In the Time of the Butterflies Podcast #2

LeÓn, Concepción De. “In Praise of Julia Alvarez.” The New York Times, The New York Times, 20 June 2018,

This article is about a family to leave the DR to escape Rafael Trujillo. The article speaks about how the sisters were considered revolutionary heroes who had opposed the fought against Trujillo. It talked about how the rules were strict for the girls on the Island, and how the DR were worried that they were going to lose their girls to America. I guess this goes into the idea of possession. How the men wanted to keep the women to themselves for their own personal desires.

Nwanevu, Osita. “In the First Forty-Eight Hours of the New Congress, a Mixed Triumph for Nancy Pelosi.” The New Yorker, The New Yorker, 6 Jan. 2019,

This article was about Nancy Pelosi to be the first women speaker in the house of representatives and the people that were voting for her. This made a huge impact because women never get as much recognition and able to hold that much power and its sad in our society and country as a whole and she represents females in today's society. But they are basically saying that she is a great person and women and a mother of 5 kids. This is connected to our book because the women at the time didn't hold such spaces either and the dictator Trujillo had relationships with any women he wanted and killed anyone who spoke of him badly.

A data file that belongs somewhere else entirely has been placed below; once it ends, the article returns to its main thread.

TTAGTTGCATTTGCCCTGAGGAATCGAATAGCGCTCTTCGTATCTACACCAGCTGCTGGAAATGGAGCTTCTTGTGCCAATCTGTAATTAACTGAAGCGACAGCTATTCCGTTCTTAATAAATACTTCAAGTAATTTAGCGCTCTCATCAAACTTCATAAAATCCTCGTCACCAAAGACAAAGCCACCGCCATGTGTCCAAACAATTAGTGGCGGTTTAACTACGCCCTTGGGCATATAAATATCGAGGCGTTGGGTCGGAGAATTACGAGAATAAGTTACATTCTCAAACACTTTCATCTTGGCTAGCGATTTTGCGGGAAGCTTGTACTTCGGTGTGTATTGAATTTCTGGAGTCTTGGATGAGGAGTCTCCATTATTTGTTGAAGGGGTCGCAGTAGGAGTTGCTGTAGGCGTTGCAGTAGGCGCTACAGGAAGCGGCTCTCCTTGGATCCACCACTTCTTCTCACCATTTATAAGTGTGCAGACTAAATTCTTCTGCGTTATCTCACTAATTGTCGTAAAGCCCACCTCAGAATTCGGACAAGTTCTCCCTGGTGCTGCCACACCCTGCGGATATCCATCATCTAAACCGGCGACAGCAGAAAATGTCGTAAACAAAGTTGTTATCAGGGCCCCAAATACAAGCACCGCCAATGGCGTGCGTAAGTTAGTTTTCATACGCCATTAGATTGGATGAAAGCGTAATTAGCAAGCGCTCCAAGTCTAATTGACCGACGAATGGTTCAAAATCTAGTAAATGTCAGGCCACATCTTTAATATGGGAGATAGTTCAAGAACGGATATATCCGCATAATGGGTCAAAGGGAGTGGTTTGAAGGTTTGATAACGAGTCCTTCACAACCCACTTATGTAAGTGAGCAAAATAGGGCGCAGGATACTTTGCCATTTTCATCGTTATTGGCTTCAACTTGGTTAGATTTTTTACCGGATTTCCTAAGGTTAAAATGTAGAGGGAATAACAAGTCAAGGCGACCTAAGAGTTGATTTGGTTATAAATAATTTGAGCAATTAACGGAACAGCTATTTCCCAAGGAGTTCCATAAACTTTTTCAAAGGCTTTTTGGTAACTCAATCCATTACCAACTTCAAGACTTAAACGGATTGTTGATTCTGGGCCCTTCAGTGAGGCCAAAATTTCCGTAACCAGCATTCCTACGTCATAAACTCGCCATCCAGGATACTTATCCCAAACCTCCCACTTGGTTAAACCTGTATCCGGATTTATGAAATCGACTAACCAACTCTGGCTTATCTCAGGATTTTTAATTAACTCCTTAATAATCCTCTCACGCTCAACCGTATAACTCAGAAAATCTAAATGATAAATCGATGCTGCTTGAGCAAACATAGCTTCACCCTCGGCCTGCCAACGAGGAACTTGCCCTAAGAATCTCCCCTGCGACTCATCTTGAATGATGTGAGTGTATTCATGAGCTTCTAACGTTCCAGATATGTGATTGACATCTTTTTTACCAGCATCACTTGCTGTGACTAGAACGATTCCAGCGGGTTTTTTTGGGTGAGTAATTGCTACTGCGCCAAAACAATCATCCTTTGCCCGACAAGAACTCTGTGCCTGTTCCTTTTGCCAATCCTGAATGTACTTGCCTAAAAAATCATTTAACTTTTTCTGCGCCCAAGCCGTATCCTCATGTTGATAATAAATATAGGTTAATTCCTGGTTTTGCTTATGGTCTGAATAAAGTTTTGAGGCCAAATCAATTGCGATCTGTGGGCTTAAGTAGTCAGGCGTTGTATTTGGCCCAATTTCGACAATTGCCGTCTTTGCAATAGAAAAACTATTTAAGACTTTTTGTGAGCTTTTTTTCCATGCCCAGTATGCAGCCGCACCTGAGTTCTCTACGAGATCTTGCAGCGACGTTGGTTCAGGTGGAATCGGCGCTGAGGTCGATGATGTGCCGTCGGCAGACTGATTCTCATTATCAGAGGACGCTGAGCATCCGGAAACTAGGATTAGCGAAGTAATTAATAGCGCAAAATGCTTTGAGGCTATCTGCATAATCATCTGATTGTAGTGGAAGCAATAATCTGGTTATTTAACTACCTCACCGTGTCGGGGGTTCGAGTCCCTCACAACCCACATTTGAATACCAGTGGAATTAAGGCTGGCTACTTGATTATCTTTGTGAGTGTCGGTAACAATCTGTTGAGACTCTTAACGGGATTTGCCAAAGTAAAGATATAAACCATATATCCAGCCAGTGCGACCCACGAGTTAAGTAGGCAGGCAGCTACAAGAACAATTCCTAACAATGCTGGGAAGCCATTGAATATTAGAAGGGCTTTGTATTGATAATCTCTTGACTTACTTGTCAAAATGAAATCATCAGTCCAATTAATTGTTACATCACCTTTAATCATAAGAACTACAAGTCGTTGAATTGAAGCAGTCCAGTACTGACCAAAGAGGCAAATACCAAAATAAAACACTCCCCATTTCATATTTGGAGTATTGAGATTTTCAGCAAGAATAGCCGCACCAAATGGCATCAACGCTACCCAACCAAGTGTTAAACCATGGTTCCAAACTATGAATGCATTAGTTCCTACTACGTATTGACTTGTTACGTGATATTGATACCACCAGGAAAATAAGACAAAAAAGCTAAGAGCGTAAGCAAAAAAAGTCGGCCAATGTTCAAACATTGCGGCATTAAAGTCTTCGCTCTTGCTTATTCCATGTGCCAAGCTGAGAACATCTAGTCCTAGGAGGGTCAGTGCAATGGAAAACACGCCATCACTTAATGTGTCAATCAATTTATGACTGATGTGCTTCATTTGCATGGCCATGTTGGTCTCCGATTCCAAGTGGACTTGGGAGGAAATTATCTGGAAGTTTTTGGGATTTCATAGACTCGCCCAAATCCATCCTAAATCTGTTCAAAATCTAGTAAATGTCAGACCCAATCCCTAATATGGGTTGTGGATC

Roberson, Blythe. “Disney Princes Reimagined as Feminist Allies.” The New Yorker, The New Yorker, 9 Nov. 2017,